I recently spoke at the Southwest Dowser’s Conference in Flagstaff, Arizona. This was the intention of the visit. The real purpose I found out was something else. After speaking twice during this conference, I was invited to travel to the Hopi Indian Reservation about two hours away. I have never spent any time on an Indian Reservation. The closest I have gotten was driving through them in South Dakota, Arizona, New Mexico, Oklahoma and California. They always seemed very barren, dry and uninviting. They always seemed devoid of population.
Native American Heritage
After a dry landscape drive from Flagstaff, we arrived on the reservation at Ernie’s home and gallery. I say gallery lightly. It was really a trailer with a nondescript side building or trailer for storage. There were a few stray dogs and sagging wooden stairs into the “gallery”. Ernie was to be my guide for the rest of the afternoon. He is a tall, welcoming man, hefty in size and quite commanding. I found out he had been a bounty hunter for 15 years–a bounty hunter who never used or carried a gun. He met with the “client” and literally talked them into turning themselves in. It was either go with Ernie peacefully, who would try and mediate on your behalf, or wait for the police for a pretty basic unpleasant solution. Ernie has a way about him. You will definitely listen and reason with yourself.
Hopi Beliefs Through Ernie
In this barren, inhospitable terrain, this is what I learned listening to Ernie. First off, the Hopi are a very peaceful tribe. They do not allow any casinos on their reservation. You cannot take a photo of anything, nor can you take away anything from the land (such as a rock or pebble). You cannot see their petroglyphs or prophesy rock without an Indian escort. Actually you cannot drive around on the reservation without being observed and perhaps followed. The reservation police drive around in unmarked pick up trucks and have very watchful eyes.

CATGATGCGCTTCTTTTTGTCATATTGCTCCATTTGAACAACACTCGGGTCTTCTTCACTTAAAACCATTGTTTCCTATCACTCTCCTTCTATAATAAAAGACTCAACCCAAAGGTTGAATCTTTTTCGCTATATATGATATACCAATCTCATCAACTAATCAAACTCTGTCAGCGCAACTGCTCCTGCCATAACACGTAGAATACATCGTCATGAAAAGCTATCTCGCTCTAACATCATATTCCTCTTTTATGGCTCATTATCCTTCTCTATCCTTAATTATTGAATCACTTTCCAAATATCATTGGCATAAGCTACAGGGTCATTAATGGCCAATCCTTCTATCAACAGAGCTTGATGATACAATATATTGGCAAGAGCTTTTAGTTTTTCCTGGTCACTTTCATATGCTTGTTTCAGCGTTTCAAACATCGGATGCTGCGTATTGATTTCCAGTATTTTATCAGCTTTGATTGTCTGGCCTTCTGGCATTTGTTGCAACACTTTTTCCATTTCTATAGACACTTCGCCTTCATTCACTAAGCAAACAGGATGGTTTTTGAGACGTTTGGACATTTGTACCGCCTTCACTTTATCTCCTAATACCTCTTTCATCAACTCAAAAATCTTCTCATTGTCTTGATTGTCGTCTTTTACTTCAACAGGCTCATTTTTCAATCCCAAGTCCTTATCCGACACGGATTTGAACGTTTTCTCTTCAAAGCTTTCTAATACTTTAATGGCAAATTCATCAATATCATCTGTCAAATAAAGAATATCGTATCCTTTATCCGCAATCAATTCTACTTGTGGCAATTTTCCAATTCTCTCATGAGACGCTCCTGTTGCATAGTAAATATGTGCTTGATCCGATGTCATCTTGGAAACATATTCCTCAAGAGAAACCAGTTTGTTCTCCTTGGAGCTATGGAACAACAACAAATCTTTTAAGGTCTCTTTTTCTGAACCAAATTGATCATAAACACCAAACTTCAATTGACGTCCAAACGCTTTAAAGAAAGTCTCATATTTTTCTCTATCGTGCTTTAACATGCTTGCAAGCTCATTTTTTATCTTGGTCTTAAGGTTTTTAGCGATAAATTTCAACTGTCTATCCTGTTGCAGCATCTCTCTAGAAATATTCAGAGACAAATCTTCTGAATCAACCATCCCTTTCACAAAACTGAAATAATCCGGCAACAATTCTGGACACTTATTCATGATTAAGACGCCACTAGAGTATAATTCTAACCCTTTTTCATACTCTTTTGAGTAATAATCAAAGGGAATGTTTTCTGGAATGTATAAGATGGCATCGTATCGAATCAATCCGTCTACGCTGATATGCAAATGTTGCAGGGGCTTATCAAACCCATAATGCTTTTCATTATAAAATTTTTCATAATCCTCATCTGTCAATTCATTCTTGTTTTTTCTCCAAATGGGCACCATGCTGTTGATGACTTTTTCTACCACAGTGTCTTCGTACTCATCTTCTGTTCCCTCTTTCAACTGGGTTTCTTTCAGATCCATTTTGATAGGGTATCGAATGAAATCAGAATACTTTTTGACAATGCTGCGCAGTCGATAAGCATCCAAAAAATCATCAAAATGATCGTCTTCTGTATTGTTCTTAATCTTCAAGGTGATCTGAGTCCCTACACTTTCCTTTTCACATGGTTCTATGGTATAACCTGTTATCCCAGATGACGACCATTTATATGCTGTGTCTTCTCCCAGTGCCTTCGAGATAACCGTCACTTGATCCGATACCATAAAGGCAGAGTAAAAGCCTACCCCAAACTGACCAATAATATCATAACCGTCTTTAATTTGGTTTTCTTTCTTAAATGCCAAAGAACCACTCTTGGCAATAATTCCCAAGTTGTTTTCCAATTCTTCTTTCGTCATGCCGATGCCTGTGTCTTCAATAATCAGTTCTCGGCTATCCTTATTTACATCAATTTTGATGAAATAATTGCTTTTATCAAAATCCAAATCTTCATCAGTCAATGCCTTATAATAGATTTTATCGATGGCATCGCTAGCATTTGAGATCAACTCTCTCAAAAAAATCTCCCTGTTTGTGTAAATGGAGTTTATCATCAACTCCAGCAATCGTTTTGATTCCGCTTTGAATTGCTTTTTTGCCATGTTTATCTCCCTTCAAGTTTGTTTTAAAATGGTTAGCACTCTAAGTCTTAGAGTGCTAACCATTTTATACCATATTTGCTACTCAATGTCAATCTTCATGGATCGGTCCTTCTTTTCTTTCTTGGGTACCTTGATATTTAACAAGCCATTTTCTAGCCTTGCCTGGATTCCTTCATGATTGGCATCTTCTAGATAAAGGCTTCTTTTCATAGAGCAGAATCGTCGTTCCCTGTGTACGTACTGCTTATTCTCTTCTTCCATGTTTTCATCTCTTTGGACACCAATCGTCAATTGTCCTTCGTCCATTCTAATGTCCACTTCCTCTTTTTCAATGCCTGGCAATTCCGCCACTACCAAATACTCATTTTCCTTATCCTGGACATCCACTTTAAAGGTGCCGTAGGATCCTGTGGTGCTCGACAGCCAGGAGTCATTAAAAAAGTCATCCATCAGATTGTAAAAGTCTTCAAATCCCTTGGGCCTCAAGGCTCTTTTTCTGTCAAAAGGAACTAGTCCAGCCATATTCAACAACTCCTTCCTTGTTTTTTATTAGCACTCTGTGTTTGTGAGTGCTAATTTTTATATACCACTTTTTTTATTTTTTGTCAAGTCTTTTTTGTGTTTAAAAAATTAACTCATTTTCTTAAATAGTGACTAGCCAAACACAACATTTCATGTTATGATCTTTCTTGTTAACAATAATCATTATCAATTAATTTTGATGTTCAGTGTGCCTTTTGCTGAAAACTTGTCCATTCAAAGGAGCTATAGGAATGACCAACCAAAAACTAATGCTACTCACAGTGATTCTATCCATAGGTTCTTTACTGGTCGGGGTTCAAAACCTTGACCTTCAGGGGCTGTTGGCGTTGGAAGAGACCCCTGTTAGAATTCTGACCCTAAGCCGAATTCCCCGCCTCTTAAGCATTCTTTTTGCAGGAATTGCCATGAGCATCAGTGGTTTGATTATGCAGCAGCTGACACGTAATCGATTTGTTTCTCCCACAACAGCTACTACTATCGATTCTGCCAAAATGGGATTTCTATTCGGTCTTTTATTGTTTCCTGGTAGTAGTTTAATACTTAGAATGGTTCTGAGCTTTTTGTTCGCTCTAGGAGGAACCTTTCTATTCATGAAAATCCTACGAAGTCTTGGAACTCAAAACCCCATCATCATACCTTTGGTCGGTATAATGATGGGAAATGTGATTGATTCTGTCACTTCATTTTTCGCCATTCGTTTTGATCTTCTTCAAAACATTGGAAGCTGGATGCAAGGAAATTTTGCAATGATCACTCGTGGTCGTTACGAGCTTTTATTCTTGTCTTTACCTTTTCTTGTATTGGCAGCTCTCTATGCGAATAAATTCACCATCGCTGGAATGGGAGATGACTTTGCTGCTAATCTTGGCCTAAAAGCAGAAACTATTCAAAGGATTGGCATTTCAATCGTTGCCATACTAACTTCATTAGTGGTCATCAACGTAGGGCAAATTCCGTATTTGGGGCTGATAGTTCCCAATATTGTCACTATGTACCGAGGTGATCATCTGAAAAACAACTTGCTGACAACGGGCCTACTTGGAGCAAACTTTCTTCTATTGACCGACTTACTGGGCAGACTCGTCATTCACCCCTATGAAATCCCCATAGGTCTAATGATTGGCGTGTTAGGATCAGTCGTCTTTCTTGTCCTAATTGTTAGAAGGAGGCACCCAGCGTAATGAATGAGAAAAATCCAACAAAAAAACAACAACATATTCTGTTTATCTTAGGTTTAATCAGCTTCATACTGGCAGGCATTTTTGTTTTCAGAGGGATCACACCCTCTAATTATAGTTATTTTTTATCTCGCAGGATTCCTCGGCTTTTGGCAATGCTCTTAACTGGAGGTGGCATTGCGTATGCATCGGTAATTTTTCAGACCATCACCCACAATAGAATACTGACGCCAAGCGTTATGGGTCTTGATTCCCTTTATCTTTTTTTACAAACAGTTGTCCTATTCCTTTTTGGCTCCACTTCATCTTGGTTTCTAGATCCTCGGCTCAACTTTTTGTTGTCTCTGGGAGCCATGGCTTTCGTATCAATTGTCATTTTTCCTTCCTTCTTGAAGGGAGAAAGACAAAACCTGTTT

The Hopi believe that we own nothing. Everything belongs to Mother Earth and it is foolish to hoard cars, houses, stuff. It is wiser to hoard seeds so that you can feed yourself in hard times. If you pick up a broken piece of ancient pottery which is very prevalent, you must leave it on a rock called “payback” rock. You cannot take anything from Mother Earth without giving back to her. Ernie went on to say that he makes investments but they are investments in other people’s abilities. For example, he helps artists make and paint the Kachina dolls. Some of these artists are novices. Rather than correct and discourage, he buys their first pieces and tells them that “he knows one day they will be very good and expensive and that he must buy it now before they become too expensive to purchase.” In this positive way, the budding artists develop faith in themselves. It is always about encouraging independence in the individual. Ernie went on to say that you must “become something before you can do something”.
In this barren land Ernie pointed out all the large clam shells that have become fossils. He pointed out the scrubby bush whose tiny leaves, when placed in water, make a wonderful shampoo. Another bush had aphrodisiac qualities and that they would place its branches in the watering hole for the horses of the soldiers so that they would not be able to follow them. The petroglyphs were inspiring. They tell the Hopi tale of what was and what is to come. They even have carvings of space visitors. These barren lands are rich in history and sacred story. After awhile you become very quiet as you know you have entered a very special space in time. You have entered another world.
Experience it Yourself
For those of you who might want to experience the Hopi Reservation more entirely, contact me and I will put you in touch with Ernie. You will be changed. The reservation is very poor. They have a water problem and carry their water in 5 gallon containers. Many of the homes have dirt floors. They are very clean and very well decorated inside. The dogs are free to roam at night and hunt. They return in the day to their homes. I arrived at a place where an American is helping them dig a water well. I was greeted with at least 6 dogs who were friendly and indifferent.
Ernie has three empty houses out on the reservation where people can stay. Of course, you will have to live off the land for your food and water. There is no electricity or running water in these three houses. For those who want to come and meet themselves in the magical space called “the beginning”, I encourage a visit with Ernie.
Incidentally, I picked out and purchased a Kachina doll. I asked Ernie the meaning of the Kachina that I chose. He told me it was the Female Sun who lives in the house that holds the sun. She is there at sunrise and sunset and peaks over the mountain to shine on everything she touches. She brings morning light–first light and brings light to all. Through shining this light, she helps others gain independence.
Nobody spoke during the drive back to Flagstaff. There was much to process.
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